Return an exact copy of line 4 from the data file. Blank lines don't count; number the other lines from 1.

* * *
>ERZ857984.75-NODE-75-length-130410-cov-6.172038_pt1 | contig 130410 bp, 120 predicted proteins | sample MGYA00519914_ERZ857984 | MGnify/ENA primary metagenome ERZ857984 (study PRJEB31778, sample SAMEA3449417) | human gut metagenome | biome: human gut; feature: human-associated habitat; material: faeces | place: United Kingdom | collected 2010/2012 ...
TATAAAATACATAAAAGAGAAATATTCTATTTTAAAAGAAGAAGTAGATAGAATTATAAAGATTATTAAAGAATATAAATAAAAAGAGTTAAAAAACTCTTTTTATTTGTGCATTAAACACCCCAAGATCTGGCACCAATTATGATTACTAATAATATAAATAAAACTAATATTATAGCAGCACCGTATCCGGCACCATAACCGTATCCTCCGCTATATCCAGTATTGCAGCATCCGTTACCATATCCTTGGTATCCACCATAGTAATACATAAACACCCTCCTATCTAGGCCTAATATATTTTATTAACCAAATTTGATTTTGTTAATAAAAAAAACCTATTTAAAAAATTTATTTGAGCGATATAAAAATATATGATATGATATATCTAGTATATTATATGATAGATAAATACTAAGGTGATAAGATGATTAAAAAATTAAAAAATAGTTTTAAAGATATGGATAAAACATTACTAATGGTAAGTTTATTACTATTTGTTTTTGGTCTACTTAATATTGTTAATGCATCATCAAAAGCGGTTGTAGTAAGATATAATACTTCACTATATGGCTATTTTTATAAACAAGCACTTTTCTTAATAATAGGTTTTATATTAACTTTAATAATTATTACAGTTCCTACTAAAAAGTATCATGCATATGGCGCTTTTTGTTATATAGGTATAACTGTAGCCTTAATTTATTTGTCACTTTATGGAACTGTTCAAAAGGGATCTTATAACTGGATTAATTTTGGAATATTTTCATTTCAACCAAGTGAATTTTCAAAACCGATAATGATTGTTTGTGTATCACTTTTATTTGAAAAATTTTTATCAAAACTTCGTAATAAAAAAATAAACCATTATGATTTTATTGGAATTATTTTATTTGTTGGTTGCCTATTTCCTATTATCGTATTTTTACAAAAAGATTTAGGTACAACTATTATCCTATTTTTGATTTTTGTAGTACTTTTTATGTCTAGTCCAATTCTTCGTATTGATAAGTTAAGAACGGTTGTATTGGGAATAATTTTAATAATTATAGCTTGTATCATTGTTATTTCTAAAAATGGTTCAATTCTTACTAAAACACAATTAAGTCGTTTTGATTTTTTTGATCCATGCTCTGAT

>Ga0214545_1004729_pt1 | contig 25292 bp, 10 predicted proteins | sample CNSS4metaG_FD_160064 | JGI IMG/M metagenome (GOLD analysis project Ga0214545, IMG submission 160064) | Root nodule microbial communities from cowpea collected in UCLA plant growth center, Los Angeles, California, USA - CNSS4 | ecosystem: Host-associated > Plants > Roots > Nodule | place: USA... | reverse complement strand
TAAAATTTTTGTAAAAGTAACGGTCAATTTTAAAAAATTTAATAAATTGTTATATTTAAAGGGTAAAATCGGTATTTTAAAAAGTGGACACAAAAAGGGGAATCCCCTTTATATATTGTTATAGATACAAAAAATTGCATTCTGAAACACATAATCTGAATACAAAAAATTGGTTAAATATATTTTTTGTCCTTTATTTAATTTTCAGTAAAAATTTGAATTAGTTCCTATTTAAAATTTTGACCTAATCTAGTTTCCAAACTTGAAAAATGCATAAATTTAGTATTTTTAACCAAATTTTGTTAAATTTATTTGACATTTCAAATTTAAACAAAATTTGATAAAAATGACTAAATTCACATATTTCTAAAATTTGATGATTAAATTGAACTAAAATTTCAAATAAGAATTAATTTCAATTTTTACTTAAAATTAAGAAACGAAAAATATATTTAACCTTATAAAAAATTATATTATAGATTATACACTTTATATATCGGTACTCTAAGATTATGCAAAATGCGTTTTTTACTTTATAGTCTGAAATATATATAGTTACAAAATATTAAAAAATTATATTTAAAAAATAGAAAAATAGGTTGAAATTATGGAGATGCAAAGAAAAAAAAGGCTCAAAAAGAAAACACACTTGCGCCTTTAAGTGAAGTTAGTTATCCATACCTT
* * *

TAAAATTTTTGTAAAAGTAACGGTCAATTTTAAAAAATTTAATAAATTGTTATATTTAAAGGGTAAAATCGGTATTTTAAAAAGTGGACACAAAAAGGGGAATCCCCTTTATATATTGTTATAGATACAAAAAATTGCATTCTGAAACACATAATCTGAATACAAAAAATTGGTTAAATATATTTTTTGTCCTTTATTTAATTTTCAGTAAAAATTTGAATTAGTTCCTATTTAAAATTTTGACCTAATCTAGTTTCCAAACTTGAAAAATGCATAAATTTAGTATTTTTAACCAAATTTTGTTAAATTTATTTGACATTTCAAATTTAAACAAAATTTGATAAAAATGACTAAATTCACATATTTCTAAAATTTGATGATTAAATTGAACTAAAATTTCAAATAAGAATTAATTTCAATTTTTACTTAAAATTAAGAAACGAAAAATATATTTAACCTTATAAAAAATTATATTATAGATTATACACTTTATATATCGGTACTCTAAGATTATGCAAAATGCGTTTTTTACTTTATAGTCTGAAATATATATAGTTACAAAATATTAAAAAATTATATTTAAAAAATAGAAAAATAGGTTGAAATTATGGAGATGCAAAGAAAAAAAAGGCTCAAAAAGAAAACACACTTGCGCCTTTAAGTGAAGTTAGTTATCCATACCTT